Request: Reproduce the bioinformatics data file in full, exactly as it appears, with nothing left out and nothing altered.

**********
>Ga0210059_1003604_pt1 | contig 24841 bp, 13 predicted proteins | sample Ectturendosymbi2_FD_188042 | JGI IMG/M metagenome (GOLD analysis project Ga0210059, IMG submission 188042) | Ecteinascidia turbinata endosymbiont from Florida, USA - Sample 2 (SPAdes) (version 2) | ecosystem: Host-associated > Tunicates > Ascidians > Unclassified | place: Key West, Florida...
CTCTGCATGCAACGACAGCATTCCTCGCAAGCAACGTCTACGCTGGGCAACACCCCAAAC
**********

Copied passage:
>Ga0210059_1003604_pt1 | contig 24841 bp, 13 predicted proteins | sample Ectturendosymbi2_FD_188042 | JGI IMG/M metagenome (GOLD analysis project Ga0210059, IMG submission 188042) | Ecteinascidia turbinata endosymbiont from Florida, USA - Sample 2 (SPAdes) (version 2) | ecosystem: Host-associated > Tunicates > Ascidians > Unclassified | place: Key West, Florida...
CTCTGCATGCAACGACAGCATTCCTCGCAAGCAACGTCTACGCTGGGCAACACCCCAAAC